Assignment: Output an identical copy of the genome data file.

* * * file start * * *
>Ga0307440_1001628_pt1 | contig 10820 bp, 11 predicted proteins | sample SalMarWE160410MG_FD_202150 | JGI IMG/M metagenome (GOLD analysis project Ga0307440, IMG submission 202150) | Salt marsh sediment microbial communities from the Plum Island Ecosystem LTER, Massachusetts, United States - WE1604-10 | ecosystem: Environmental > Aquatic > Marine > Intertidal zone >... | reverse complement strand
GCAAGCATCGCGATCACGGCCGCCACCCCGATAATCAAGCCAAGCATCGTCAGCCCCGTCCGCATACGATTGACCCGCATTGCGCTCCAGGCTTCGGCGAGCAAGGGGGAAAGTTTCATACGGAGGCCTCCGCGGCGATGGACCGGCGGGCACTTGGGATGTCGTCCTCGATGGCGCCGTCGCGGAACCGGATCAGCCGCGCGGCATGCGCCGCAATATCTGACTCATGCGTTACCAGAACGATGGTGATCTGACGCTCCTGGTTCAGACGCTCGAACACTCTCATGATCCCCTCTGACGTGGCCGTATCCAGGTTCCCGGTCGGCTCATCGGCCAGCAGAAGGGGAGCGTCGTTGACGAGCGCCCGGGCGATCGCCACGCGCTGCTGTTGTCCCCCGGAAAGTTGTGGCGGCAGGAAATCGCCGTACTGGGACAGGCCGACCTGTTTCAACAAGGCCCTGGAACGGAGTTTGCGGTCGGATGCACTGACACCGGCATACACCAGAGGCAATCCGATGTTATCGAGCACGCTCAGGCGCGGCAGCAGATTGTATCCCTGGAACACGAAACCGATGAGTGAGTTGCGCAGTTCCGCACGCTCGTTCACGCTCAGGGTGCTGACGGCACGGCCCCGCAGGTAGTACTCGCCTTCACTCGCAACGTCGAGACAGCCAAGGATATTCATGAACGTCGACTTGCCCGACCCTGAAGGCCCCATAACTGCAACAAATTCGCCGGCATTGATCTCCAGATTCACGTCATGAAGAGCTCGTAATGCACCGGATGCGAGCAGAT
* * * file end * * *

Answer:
>Ga0307440_1001628_pt1 | contig 10820 bp, 11 predicted proteins | sample SalMarWE160410MG_FD_202150 | JGI IMG/M metagenome (GOLD analysis project Ga0307440, IMG submission 202150) | Salt marsh sediment microbial communities from the Plum Island Ecosystem LTER, Massachusetts, United States - WE1604-10 | ecosystem: Environmental > Aquatic > Marine > Intertidal zone >... | reverse complement strand
GCAAGCATCGCGATCACGGCCGCCACCCCGATAATCAAGCCAAGCATCGTCAGCCCCGTCCGCATACGATTGACCCGCATTGCGCTCCAGGCTTCGGCGAGCAAGGGGGAAAGTTTCATACGGAGGCCTCCGCGGCGATGGACCGGCGGGCACTTGGGATGTCGTCCTCGATGGCGCCGTCGCGGAACCGGATCAGCCGCGCGGCATGCGCCGCAATATCTGACTCATGCGTTACCAGAACGATGGTGATCTGACGCTCCTGGTTCAGACGCTCGAACACTCTCATGATCCCCTCTGACGTGGCCGTATCCAGGTTCCCGGTCGGCTCATCGGCCAGCAGAAGGGGAGCGTCGTTGACGAGCGCCCGGGCGATCGCCACGCGCTGCTGTTGTCCCCCGGAAAGTTGTGGCGGCAGGAAATCGCCGTACTGGGACAGGCCGACCTGTTTCAACAAGGCCCTGGAACGGAGTTTGCGGTCGGATGCACTGACACCGGCATACACCAGAGGCAATCCGATGTTATCGAGCACGCTCAGGCGCGGCAGCAGATTGTATCCCTGGAACACGAAACCGATGAGTGAGTTGCGCAGTTCCGCACGCTCGTTCACGCTCAGGGTGCTGACGGCACGGCCCCGCAGGTAGTACTCGCCTTCACTCGCAACGTCGAGACAGCCAAGGATATTCATGAACGTCGACTTGCCCGACCCTGAAGGCCCCATAACTGCAACAAATTCGCCGGCATTGATCTCCAGATTCACGTCATGAAGAGCTCGTAATGCACCGGATGCGAGCAGAT